The standing figurines and most of the horse and riders are closely associated with areas where there is substantial evidence for textile production.
Who lived and worked in Hanni’s household?
Did they make the figurines?
I looked expectantly around the room the sea of faces equally expectantly gazing back at me. Such is the nature of being a student-centred teacher in a classroom of teacher-centred students.
There was a patient silence. They knew I’d give them the answer if they waited long enough.
“Americans are massive”.
Sniggers erupted around the speaker, a lean boy in the back row.
Stereotypes. In my cross-cultural communication class we were thinking about how cultural stereotyping affects international business.
I thought about my American colleagues at the Xian Jiaotong University City College (Xian, China) where I was teaching English.
Alice was very overweight and when she returned to the US the voluminous skirts she lefte behind made good puppy-beds for the strays I would adopt. Susannah, on the other hand, was lean. Alice was from the south, Susannah from the north. I’ve never been to America. I wondered if place of origin had something to do with diet. Climate or food traditions? Generosity of portion sizes?
Archaeology is full of them and figurines seem particularly susceptible.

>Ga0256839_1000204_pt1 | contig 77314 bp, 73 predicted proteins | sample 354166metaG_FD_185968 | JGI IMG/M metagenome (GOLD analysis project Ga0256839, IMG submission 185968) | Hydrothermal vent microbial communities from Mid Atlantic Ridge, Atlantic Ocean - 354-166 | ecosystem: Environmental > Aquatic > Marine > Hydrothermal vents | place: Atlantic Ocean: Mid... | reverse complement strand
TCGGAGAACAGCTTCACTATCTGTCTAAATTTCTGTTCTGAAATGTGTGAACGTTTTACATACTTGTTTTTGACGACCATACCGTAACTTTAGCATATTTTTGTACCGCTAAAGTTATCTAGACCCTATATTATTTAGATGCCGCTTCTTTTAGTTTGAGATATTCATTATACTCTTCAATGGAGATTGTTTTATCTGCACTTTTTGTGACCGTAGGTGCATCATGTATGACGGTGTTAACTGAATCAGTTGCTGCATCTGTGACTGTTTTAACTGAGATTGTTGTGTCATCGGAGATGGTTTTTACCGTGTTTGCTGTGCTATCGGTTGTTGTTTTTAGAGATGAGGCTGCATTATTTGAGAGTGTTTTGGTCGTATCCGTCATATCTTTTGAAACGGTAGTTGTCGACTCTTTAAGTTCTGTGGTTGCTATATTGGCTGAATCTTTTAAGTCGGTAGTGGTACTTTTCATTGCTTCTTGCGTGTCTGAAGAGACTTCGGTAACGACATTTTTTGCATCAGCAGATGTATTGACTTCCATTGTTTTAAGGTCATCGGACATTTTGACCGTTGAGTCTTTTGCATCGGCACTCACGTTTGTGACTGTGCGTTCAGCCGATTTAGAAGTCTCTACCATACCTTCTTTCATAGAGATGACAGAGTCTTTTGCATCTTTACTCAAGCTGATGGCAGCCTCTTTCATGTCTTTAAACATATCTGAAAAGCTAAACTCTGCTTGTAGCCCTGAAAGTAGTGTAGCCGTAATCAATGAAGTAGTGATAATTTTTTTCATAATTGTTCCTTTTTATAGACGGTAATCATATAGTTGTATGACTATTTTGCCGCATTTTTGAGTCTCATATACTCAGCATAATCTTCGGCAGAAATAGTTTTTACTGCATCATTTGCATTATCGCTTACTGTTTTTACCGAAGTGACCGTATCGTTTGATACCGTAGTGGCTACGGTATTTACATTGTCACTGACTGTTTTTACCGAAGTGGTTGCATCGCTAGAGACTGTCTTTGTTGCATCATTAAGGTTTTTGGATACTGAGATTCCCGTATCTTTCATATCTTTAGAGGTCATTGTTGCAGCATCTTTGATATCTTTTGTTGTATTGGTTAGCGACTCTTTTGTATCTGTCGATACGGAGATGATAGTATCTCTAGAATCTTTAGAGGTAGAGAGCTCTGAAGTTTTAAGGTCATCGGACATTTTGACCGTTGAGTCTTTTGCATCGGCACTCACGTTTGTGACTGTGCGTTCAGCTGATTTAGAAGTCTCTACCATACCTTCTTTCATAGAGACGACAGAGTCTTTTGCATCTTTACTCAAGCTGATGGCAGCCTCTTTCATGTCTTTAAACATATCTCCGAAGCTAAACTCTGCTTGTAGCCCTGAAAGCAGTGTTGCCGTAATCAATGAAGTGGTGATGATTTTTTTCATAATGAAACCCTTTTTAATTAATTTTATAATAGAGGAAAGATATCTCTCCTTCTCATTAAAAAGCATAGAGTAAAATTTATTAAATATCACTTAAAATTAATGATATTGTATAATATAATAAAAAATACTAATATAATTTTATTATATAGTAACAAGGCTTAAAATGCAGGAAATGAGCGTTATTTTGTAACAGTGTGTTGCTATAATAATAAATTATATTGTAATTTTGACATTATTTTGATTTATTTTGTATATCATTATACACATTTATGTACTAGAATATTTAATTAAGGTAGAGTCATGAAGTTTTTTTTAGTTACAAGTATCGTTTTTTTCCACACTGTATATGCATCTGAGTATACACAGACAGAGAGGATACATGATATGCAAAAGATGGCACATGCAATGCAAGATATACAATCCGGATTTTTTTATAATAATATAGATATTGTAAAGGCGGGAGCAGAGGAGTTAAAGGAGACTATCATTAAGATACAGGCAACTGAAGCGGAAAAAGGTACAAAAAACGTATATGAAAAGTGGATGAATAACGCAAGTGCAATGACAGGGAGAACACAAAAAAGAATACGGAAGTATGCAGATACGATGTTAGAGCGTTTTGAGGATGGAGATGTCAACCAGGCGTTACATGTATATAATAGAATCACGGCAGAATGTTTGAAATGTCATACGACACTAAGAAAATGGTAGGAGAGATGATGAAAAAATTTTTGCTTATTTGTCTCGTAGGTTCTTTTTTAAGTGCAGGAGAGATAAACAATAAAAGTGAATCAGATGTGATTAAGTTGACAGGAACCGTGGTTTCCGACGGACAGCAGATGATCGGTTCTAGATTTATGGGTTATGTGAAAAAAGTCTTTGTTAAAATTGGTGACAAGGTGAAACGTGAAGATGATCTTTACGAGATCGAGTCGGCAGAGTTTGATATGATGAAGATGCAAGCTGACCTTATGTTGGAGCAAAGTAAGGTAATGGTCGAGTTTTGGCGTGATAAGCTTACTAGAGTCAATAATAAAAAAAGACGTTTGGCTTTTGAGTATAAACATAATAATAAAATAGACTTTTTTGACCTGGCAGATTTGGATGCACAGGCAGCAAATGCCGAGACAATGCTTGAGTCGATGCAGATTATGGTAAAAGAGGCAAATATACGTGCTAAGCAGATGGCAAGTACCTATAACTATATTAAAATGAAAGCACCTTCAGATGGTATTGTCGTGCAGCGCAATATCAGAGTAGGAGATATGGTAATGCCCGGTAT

Take breasts, for example. Many figurines have them but they by no means are modelled in the same way. Some breasts are indeed massive, others tiny points. Breasts have a number of uses and meanings. Massive breasts may mean discomfort and inconvenience for the bearer, dollar signs for the profiteer. Swollen breasts mean dinner for a newborn, interrupted nights for the new mother.
What do breasts on figurines mean for archaeologists?
Figurines with breasts = fertility = abundance and plenty in a parsimonious world = successful human pregnancy = bringing home the bacon = all manner of good and lovely things = dispersal of nasty and unwanted things.
I am not suggesting breasts are not good things; I am questioning how we know that ancient people believed that breasts would be an appropriate symbol for good things. It seems to make common sense to us, that a part of a woman’s body which nurtures babies should be a symbol for good things in life. But while not everyone today would agree that breasts are the only appropriate symbol of good things (think about it, breast feeding in public was until recently not the ‘done thing’ and in many places is still frowned upon), others might think that there are more suitable symbols such as bunches of flowers, or nicely wrapped gifts, or a warming bowl of soup, or a good book, or a dog resting his chin on your knee.
It’s personal, isn’t it?
Perhaps figurines have nothing to do with stereotypical theories of bringing good things and averting bad things. Maybe figurines have something to do with personal choice.
So how do archaeologists find personal choice in the material record when the aim is reconstructing a historical context or determining whether excavated bones represent a domesticated animal? In other words, does the culture-history or the processualist schools of archaeology allow for a study of more than society-as-a-whole?
If archaeologists only study society-as-a-whole, don’t we fall into trap of stereotyping the people of the ancient past?
What do you think?